Along the Air Line... 2020 - Summer, Part 1
The Air Line Trail in Eastern Connecticut - Stan Malcolm Photos

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June 21st. First full day of summer. Highbush Blueberries (Vaccinium corymbosum).

 

 

Soon... if the birds and chipmunks don't get them all first.

 

 

Best wild crop I've ever seen though.

 

 

Common Mullein (Verbascum thapsis).

 

 

 

 

 

Swamp Azalea (Rhododendron viscosum). Sticky and sweet.

 

 

 

 

 

Common Milkweed (Asclepias syriaca).

 

 

Carolina or Pasture Rose (Rosa carolina).

 

 

 

 

 

Spreading Dogbane (Apocynum androsaemifolium).

 

 

Opposite leaves and flowers at the branch tips.

 

 

Grape (Vitus sp.). Toothed leaf margins provide many "drip tips" that help shed water.

 

 

 

 

 

Deptford Pinks (Dianthus armeria) have just started blooming.

 

 

Pictures in shade don't do justice to their true bright color.

 

 

Fragrant Water-lily (Nymphaea odorata).

 

 

 

 

 

Painted Turtle (Chrysemys picta)...

 

 

...with a couple of large freshwater leeches on its shell.

 

 

A quick stop at the Route 207 crossing where Common Milkweed (Asclepias syriaca) was in full bloom.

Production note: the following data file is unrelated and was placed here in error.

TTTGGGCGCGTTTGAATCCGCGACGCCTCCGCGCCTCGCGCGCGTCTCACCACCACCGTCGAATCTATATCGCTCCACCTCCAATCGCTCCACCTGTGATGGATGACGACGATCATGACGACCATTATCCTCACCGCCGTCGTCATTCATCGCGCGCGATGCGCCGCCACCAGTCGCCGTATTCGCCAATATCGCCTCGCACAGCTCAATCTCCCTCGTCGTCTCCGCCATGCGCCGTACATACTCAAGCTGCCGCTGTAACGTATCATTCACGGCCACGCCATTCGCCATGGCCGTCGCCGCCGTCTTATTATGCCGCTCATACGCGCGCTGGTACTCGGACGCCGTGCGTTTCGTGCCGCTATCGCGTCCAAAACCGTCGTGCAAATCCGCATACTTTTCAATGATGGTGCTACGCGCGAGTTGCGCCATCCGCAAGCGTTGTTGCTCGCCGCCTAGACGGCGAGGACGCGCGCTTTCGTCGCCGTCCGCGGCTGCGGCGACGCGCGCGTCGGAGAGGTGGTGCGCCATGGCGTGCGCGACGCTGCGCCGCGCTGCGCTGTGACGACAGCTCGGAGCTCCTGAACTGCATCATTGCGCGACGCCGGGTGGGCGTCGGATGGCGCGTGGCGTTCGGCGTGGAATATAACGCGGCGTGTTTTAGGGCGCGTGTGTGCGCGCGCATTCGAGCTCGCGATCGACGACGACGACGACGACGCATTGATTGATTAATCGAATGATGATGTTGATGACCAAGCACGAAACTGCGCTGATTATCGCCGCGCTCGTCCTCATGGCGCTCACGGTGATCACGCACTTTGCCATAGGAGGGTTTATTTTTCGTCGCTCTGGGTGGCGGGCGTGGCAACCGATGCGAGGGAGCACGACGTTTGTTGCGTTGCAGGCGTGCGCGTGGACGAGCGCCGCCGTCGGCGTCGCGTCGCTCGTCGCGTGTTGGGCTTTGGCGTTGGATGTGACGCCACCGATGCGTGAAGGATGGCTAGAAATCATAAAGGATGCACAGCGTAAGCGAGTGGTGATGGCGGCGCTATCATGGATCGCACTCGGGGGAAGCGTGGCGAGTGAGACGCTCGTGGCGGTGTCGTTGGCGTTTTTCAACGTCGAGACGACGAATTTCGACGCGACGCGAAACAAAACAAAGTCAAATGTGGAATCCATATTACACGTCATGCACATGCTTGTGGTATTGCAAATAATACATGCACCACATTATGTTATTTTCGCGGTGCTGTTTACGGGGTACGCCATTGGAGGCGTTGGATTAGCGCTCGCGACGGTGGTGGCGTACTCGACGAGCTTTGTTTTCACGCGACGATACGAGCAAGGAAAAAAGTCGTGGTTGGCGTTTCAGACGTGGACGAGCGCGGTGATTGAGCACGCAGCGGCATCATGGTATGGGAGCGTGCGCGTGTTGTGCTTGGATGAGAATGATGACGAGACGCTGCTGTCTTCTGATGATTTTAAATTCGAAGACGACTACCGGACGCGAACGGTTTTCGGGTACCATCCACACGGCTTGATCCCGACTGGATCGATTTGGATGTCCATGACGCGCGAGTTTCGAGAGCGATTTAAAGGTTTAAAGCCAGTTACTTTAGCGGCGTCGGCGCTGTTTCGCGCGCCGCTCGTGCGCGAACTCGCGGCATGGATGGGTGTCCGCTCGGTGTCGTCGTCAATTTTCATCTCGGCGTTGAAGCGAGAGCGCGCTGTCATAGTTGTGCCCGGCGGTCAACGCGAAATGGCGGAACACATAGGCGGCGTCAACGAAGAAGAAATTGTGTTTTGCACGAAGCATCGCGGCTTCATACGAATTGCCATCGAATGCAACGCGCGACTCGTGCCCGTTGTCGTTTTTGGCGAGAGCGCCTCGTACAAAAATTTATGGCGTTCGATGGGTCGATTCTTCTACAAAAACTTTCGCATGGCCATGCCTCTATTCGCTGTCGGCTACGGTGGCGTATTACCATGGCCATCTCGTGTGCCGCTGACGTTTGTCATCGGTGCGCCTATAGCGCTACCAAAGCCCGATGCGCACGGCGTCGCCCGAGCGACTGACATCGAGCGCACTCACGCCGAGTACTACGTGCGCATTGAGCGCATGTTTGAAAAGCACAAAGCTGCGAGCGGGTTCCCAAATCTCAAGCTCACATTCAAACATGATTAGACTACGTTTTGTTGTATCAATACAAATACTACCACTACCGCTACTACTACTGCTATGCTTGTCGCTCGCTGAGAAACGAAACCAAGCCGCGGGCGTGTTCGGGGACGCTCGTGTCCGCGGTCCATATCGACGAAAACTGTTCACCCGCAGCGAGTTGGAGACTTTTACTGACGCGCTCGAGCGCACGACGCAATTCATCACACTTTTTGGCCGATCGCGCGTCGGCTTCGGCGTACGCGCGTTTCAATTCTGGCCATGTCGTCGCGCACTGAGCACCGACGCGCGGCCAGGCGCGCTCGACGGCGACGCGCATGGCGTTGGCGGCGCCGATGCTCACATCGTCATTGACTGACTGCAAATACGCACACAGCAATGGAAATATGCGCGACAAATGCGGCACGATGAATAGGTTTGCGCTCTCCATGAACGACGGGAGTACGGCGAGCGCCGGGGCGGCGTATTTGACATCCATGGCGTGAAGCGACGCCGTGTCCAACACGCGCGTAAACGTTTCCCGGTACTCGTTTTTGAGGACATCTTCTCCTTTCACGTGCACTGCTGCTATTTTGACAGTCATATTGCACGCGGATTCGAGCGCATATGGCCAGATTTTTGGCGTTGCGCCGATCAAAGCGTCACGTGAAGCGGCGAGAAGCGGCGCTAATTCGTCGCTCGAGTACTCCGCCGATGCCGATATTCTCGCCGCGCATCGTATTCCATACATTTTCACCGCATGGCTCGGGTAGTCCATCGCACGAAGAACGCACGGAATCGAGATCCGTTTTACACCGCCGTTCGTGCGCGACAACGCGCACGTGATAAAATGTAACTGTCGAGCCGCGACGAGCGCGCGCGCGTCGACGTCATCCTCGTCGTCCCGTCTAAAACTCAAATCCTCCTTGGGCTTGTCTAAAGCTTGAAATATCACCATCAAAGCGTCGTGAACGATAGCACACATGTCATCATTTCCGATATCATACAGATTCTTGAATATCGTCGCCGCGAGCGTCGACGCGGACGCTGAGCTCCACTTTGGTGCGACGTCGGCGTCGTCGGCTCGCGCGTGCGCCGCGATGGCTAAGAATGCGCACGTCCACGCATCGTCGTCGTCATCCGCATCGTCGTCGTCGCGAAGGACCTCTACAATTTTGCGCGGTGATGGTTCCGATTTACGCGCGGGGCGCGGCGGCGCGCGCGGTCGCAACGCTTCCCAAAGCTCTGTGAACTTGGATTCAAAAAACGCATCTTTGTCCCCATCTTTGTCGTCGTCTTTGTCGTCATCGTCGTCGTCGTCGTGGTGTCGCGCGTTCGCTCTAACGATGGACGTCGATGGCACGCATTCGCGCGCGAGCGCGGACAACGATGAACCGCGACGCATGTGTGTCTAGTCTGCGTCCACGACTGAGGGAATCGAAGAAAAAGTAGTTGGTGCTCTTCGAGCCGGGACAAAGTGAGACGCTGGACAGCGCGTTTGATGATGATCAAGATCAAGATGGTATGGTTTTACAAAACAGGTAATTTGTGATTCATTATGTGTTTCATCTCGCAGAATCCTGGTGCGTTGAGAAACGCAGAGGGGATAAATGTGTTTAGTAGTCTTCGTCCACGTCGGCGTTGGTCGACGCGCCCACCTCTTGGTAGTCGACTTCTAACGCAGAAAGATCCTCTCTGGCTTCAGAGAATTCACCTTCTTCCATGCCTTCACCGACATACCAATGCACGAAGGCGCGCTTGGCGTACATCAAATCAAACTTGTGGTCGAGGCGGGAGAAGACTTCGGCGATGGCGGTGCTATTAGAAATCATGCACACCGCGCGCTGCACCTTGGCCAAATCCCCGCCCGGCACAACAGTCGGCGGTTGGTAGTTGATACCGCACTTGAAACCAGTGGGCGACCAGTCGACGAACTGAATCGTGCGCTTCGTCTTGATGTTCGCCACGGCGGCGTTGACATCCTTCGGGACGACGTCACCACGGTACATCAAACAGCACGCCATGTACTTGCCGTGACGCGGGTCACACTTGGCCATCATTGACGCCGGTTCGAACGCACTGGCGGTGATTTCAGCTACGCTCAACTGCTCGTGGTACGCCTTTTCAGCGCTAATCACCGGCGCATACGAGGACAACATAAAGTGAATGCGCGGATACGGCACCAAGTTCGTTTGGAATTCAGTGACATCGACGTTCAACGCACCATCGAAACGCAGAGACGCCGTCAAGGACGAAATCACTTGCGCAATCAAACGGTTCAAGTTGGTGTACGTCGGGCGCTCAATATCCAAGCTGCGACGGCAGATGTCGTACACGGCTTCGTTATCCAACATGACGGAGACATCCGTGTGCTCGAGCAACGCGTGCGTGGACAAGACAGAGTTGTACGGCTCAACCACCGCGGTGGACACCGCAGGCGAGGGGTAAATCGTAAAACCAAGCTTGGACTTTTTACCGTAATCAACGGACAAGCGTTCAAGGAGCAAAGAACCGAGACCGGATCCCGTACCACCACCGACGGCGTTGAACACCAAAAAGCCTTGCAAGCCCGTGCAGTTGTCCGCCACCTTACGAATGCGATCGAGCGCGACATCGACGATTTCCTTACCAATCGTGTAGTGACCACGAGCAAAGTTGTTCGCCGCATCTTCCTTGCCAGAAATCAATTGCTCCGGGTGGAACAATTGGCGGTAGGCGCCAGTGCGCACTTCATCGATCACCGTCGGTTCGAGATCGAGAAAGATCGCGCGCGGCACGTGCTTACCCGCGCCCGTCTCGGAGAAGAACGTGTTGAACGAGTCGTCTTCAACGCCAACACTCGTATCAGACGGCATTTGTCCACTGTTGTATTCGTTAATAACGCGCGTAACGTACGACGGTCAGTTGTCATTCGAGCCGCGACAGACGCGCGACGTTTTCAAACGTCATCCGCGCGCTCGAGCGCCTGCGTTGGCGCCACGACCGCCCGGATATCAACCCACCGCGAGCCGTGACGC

June 24th. Venus' Looking-glass (Specularia perfoliata).

 

 

 

 

 

 

 

 

 

 

 

Deptford Pink (Dianthus armeria) in better light so color looks right.

 

 

 

 

 

 

 

 

Sulfur Cinquefoil (Potentilla recta).

 

 

Black-eyed Susan (Rudbeckia hirta) with a solitary bee.

 

 

 

 

 

 

 

 

Approaching the Blackledge River Bridge which carries the Air Line Trail.

 

 

June 25th. Stick mimic Great Blue Heron (Ardea herodias).

 

 

Raymond Brook Marsh is on its way to being a meadow. Much of it now is covered in Pickerelweed (Pontederia cordata).

 

 

Late morning, I walked the section east of Cook Hill Road in Lebanon.

 

 

 

 

 

 

 

 

 

 

 

Swamp Azalea (Rhododendron viscosum).

 

 

This section of trail was recently mown, so most of the wildflowers are gone for now.

 

 

The first of two Large Lace-border moths (Scopula limboundata).

 

 

Here's the other one. Coloration varies quite a bit.

 

 

A female Cabbage White (Pieris rapae), distinguished by two black spots on the forewing. Males have only one spot. As a child, I learned it as the European Cabbage Butterfly. It was introduced into Canada in the 1860s. The first US specimen was collected in Norway, Maine, by Sidney I. Smith in 1865. (That specimen remains in Yale's Peabody Museum.)

 

 

Crown Vetch (Securigera varia). I learned it as Coronilla varia some 50 years ago, a name that still feels right to me, despite the understanding of its evolutionary relationships that forced the change.

 

 

 

 

 

 

 

 

Back to the Route 85 trail head in Amston, this is Poke Milkweed (Asclepias exaltata).

 

 

The only two plants of it that I know of, it's barely hanging in there in a high traffic area.